BOJ’s QE Expansion Likely Ineffective Despite Pledge of Unlimited Purchases

BOJ announced to expand QE today. It will increase support on corporate financing and remove the annual purchase limit for JGBs, from 80 trillion yen previously. Meanwhile, the central bank left the overnight rate unchanged at -0.1%, and the yield curve control (YCC) program in order to keep the 10-year JGB yields at about 0%. We expect BOJ’s will increase the size of asset purchase, but only by limited size. Accelerating asset purchase might depress interest rate, possibly sending the 10-year JGB yield to negative. This is a contradiction to the goal of YCC. Meanwhile, profitability of the banking sector will deteriorate, restraining the ability to support corporate.

The central bank will enhance the monetary easing measures in the following areas: (1) an increase in purchases of CP and corporate bonds, (2) strengthening of the
Special Funds-Supplying Operations to Facilitate Financing in Response to the Novel
Coronavirus (COVID-19), and (3) further active purchases of Japanese government bonds (JGBs) and treasury discount bills (T-Bills)

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Concerning CP and corporate bonds purchases, BOJ raised the upper limit on additional purchases of CP and corporate bonds to 7.5 trillion yen for each asset class. Since the current purchase guidelines are 2 trillion yen for CP and 3 trillion yen for corporate bonds, the total upper limit for the amount outstanding is increased 20 trillion yen. Moreover, the statement noted that the maximum amounts outstanding of a single issuer’s CP and corporate bonds to be purchased will be raised substantially, and the maximum remaining maturity of corporate bonds to be purchased will be extended to 5 years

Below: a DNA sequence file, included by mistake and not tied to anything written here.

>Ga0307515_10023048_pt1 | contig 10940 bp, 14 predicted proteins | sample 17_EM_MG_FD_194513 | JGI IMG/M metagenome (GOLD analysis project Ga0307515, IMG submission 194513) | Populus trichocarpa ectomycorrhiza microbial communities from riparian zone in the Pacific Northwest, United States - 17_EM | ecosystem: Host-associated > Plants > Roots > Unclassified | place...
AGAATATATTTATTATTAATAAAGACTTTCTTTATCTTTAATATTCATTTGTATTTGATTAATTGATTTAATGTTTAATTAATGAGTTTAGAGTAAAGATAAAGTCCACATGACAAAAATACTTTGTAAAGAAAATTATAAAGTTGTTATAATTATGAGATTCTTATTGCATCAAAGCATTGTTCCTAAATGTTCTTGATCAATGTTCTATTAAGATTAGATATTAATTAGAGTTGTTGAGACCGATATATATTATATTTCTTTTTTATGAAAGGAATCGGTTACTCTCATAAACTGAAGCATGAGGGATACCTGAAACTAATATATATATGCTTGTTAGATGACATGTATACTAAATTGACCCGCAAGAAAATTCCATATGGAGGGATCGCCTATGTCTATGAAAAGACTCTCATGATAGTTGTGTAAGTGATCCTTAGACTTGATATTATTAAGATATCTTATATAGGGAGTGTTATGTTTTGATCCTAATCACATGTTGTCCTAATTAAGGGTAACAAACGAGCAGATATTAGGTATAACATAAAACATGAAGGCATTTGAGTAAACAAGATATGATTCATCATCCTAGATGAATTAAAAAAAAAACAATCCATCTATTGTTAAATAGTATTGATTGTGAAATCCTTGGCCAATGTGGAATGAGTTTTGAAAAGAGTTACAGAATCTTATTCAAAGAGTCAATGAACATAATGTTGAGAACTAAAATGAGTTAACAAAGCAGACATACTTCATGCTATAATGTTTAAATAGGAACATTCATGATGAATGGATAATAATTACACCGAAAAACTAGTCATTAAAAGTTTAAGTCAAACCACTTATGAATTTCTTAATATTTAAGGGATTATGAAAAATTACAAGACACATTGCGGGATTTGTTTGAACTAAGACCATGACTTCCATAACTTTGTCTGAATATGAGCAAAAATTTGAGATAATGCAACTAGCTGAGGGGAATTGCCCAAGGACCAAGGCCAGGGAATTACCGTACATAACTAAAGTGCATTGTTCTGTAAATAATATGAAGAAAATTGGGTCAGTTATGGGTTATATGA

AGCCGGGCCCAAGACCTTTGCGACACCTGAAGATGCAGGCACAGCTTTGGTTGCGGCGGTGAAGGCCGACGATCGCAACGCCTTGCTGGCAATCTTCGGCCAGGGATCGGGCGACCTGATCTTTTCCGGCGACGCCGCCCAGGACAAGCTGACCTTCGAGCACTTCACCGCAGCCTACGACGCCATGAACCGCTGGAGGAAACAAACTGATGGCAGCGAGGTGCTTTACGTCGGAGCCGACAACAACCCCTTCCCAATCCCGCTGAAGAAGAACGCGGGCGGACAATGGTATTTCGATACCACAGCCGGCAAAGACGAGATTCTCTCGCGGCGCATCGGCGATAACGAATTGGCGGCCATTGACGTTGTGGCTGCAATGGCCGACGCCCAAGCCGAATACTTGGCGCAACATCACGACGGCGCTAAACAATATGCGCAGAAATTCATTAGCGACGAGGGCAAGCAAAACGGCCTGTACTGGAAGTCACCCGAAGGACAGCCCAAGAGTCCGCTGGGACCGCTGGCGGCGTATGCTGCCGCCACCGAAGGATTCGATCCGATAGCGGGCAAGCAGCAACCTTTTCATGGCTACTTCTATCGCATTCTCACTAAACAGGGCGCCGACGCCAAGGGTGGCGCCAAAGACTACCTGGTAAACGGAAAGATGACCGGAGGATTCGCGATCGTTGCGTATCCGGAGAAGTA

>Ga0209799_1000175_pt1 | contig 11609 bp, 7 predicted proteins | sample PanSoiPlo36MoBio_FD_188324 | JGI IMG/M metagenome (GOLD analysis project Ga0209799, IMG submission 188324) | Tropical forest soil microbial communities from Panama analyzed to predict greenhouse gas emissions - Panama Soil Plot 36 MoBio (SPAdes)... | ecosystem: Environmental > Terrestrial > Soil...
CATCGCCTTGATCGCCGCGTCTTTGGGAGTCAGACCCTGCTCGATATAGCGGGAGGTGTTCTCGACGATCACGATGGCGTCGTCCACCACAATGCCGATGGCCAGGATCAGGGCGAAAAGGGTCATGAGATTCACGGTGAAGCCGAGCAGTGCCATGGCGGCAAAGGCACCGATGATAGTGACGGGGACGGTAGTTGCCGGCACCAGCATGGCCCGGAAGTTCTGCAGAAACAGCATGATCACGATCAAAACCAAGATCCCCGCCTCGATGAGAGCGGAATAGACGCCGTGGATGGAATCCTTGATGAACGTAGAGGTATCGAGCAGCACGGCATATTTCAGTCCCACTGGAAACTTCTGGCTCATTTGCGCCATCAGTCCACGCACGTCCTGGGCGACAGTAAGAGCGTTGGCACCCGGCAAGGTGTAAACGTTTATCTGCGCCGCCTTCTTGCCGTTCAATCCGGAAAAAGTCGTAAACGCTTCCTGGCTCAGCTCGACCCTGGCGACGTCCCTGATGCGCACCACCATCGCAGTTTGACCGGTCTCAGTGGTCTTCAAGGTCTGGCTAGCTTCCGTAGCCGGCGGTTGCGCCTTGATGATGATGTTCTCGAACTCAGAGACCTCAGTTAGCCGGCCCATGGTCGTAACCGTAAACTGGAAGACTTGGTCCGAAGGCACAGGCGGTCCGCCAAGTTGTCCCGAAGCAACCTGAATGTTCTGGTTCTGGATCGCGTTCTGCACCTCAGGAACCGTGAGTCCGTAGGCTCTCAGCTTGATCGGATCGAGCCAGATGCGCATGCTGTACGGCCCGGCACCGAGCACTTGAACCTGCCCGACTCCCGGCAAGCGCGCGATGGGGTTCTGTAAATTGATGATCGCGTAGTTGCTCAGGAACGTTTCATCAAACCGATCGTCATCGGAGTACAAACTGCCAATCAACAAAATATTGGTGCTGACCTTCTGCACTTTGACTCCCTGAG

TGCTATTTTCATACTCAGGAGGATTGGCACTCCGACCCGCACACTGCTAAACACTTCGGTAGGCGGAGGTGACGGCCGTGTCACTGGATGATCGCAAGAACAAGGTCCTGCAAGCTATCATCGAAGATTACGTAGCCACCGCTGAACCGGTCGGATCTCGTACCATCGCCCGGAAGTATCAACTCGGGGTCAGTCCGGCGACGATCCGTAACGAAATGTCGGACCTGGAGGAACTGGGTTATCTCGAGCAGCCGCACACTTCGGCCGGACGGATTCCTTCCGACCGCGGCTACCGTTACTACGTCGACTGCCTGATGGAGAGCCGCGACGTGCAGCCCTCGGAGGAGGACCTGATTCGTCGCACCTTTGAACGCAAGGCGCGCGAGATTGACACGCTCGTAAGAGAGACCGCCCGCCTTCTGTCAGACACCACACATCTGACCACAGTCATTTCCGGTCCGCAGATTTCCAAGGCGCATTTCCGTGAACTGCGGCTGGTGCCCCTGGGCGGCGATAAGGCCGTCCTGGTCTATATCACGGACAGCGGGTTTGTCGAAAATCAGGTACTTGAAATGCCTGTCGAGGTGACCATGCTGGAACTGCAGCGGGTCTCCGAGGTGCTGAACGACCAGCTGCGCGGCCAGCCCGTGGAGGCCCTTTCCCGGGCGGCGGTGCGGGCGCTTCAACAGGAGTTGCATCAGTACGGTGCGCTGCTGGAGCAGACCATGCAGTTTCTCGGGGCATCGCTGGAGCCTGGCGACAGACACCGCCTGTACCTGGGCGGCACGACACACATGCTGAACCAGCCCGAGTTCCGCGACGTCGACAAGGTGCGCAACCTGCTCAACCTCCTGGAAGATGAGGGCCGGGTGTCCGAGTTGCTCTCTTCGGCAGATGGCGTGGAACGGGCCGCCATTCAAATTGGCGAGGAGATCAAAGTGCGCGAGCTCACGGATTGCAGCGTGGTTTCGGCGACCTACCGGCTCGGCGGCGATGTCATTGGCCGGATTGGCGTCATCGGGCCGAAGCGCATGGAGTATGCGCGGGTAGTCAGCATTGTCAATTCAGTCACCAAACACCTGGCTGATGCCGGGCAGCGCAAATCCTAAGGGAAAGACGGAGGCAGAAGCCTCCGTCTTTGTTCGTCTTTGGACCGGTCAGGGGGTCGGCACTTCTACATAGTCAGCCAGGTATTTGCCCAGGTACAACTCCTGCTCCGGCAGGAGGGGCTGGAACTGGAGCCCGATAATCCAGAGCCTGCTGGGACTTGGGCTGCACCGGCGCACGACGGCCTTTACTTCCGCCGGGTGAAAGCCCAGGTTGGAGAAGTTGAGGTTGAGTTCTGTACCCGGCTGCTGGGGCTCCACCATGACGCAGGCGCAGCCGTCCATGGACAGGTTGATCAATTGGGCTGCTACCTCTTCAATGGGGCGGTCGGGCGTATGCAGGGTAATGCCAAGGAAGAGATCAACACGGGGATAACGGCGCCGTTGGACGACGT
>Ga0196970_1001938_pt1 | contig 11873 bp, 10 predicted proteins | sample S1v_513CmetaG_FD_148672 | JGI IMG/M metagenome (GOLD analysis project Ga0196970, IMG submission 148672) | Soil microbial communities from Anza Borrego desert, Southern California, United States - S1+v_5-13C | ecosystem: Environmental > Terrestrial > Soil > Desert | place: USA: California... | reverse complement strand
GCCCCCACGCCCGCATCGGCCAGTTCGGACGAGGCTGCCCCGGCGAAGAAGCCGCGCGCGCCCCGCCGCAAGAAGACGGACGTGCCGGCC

BOJ announced something similar to Fed’s QE infinity. As noted in the statement, BOJ will “purchase a necessary amount of JGBs without setting an upper limit so that 10-year JGB yields will remain at around zero percent. While doing so, the yields may move upward and downward to some extent mainly depending on developments in economic activity and prices”. This appears an aggressive move as the upper limit is removed, compared with the existing limit, 80 trillion yen, announced in 2014. However, the target has been missed since 2017. Governor Haruhiko Kuroda admitted in an interview last year that “the 80 trillion yen phrase is a symbol of monetary easing”. The lack of commitment has put BOJ’s credibility at risk.

We contend that BOJ’s QE unlimited will again be symbolic. Indeed, it might be contradictory to the central bank’s another key measure – yield curve control. A large increase in JGB purchases could lead to sharp decline in interest rates, making it difficult for the BOJ to keep the 10-year JGB yield at about 0%. Meanwhile, decline in interest rates could further erode profitability of the banking sector. We expect BOJ will for a short period of time accelerate purchase so at to curb upward pressure on interest rate. This should come together with an increase in issuance of JGBs. Yet, the pace of purchase will be constrained by YCC.

On the economic outlook, BOJ markedly downgraded the real GDP growth and inflation forecasts for FY2020. Recovery will be seen in FY 2021. For the first tiem, BOJ released its projections for FY 2020. Note that inflation is projected to reach a range between 0.4 and 1% in FY2020, indicating the failure to achieve the 2% inflation target in the projection horizon.